Data and Code for: College Quality and Attendance Patterns: A Long-Run View
- Hendricks, Lutz (University of North Carolina, Chapel Hill)
- Herrington, Christopher (Virginia Commonwealth University)
- Schoellman, Todd (Federal Reserve Bank of Minneapolis)
AbstractAbstract: We construct a time series of college attendance patterns for the United States and document a reversal: family background was a better predictor of college attendance before World War II, but academic ability was afterwards. We construct a model of college choice that explains this reversal. The model’s central mechanism is that an exogenous surge of college attendance leads better colleges to be oversubscribed, institute selective admissions, and raise their quality relative to their peers, as in Hoxby (2009). Rising quality at better colleges attracts high-ability students, while falling quality at the remaining colleges dissuades low-ability students, generating the reversal.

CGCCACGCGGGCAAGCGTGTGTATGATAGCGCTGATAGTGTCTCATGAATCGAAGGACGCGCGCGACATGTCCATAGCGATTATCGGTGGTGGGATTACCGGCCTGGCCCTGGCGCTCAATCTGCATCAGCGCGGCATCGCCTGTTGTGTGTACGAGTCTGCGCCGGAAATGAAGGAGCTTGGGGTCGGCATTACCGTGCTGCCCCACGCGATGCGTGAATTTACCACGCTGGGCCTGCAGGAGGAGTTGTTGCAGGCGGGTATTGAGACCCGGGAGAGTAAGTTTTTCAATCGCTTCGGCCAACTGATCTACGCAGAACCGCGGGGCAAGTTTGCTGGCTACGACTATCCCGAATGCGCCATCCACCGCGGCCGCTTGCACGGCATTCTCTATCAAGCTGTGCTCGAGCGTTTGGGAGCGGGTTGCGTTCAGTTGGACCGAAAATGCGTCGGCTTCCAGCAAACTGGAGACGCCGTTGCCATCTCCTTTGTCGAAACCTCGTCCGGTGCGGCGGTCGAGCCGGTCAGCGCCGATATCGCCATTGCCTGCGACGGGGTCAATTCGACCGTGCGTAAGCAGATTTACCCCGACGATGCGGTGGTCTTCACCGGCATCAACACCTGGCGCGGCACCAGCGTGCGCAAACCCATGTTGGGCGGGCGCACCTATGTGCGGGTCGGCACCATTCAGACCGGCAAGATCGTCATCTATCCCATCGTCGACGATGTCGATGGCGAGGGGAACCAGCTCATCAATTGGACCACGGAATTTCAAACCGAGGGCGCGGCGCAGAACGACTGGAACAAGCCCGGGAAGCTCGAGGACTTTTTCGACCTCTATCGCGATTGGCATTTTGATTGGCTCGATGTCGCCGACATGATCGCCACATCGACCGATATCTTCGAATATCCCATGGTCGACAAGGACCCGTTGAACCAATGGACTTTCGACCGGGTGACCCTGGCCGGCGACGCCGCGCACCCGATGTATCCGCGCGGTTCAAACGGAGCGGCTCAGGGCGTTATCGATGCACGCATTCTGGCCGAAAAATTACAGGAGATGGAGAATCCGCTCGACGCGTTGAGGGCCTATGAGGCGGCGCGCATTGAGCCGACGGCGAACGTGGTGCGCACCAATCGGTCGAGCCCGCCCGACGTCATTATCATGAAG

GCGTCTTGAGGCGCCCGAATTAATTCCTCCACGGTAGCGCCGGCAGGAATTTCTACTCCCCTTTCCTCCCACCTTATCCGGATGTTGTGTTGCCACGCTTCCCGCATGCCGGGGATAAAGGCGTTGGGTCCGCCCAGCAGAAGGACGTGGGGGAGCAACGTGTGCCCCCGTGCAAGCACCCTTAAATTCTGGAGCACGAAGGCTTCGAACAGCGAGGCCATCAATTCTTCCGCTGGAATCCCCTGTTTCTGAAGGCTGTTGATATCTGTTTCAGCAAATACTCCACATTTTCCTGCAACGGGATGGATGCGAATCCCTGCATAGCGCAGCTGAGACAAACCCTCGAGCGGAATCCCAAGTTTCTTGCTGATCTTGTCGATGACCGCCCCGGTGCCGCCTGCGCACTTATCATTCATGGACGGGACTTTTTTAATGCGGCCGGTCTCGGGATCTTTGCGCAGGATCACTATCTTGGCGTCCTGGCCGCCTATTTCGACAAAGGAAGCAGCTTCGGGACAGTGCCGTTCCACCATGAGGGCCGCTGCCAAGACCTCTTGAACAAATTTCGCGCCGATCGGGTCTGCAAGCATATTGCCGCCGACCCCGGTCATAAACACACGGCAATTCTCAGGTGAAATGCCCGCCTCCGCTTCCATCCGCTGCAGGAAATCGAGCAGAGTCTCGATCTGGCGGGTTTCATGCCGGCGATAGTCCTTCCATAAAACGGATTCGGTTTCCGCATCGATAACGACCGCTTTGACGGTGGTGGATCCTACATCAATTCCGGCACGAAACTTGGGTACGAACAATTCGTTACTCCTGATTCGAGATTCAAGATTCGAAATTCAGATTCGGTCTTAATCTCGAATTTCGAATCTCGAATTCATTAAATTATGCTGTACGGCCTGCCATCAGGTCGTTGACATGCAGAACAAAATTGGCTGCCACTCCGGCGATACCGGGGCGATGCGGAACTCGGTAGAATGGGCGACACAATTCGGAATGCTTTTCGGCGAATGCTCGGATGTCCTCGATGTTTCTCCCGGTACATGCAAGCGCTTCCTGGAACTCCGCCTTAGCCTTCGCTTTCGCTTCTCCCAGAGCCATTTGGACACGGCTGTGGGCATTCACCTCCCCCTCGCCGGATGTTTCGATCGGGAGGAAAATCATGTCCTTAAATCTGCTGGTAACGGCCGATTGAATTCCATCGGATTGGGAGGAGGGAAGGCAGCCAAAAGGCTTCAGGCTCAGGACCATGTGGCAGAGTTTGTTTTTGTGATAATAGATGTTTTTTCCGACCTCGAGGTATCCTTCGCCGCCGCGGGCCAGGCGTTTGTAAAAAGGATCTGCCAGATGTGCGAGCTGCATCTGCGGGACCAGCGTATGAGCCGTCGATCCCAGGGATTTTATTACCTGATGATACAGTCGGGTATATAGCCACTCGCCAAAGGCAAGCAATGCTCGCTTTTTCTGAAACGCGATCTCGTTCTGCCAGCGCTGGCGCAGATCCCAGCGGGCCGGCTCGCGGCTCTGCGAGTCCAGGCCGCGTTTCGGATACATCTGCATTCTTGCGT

1919-01-01 / 1979-12-31Time Period: Wed Jan 01 00:00:00 EST 1919--Mon Dec 31 00:00:00 EST 1979
Is version of
Hendricks, Lutz, Christopher Herrington, and Todd Schoellman. “College Quality and Attendance Patterns: A Long-Run View.” American Economic Journal: Macroeconomics, n.d.
Update Metadata: 2020-12-18 | Issue Number: 1 | Registration Date: 2020-12-18